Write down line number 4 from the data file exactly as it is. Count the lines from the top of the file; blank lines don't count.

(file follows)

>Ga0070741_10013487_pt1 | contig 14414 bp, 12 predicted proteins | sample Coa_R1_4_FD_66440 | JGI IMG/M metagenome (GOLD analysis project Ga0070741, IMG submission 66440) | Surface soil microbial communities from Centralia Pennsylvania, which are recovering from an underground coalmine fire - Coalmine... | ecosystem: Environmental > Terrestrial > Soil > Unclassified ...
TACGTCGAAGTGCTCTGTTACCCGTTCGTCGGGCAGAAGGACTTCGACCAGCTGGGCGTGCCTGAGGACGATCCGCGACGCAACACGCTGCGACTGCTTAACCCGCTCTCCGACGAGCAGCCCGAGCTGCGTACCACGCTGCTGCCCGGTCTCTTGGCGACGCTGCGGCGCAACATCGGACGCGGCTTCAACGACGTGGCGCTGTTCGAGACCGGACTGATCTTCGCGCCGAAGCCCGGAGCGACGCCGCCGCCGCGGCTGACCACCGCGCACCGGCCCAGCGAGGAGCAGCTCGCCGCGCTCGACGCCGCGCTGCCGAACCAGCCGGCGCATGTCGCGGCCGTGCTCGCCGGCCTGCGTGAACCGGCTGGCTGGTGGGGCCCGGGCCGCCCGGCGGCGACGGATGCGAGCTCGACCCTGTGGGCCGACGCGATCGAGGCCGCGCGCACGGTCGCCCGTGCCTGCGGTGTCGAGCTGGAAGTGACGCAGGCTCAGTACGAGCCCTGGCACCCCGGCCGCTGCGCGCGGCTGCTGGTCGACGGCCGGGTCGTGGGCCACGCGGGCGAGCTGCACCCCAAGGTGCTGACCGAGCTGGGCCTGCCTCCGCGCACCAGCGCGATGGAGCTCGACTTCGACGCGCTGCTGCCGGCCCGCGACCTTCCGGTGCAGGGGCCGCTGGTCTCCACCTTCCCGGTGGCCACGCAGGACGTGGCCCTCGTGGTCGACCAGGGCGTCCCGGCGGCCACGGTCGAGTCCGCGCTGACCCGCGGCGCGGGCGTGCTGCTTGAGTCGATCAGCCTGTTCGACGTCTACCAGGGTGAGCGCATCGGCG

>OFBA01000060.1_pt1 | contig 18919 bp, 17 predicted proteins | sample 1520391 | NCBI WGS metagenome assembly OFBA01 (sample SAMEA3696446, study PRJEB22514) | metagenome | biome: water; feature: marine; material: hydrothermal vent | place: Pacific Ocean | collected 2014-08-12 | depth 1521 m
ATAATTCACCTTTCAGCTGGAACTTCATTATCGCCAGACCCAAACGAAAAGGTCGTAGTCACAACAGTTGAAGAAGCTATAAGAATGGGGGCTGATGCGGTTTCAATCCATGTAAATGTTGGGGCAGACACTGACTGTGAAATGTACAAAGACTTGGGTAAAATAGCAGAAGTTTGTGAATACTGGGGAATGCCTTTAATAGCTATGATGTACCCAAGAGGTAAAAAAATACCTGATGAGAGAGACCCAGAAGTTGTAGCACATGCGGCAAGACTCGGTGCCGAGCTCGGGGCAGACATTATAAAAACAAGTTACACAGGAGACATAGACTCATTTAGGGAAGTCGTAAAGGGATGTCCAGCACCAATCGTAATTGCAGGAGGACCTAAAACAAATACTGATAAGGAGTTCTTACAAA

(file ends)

ATAATTCACCTTTCAGCTGGAACTTCATTATCGCCAGACCCAAACGAAAAGGTCGTAGTCACAACAGTTGAAGAAGCTATAAGAATGGGGGCTGATGCGGTTTCAATCCATGTAAATGTTGGGGCAGACACTGACTGTGAAATGTACAAAGACTTGGGTAAAATAGCAGAAGTTTGTGAATACTGGGGAATGCCTTTAATAGCTATGATGTACCCAAGAGGTAAAAAAATACCTGATGAGAGAGACCCAGAAGTTGTAGCACATGCGGCAAGACTCGGTGCCGAGCTCGGGGCAGACATTATAAAAACAAGTTACACAGGAGACATAGACTCATTTAGGGAAGTCGTAAAGGGATGTCCAGCACCAATCGTAATTGCAGGAGGACCTAAAACAAATACTGATAAGGAGTTCTTACAAA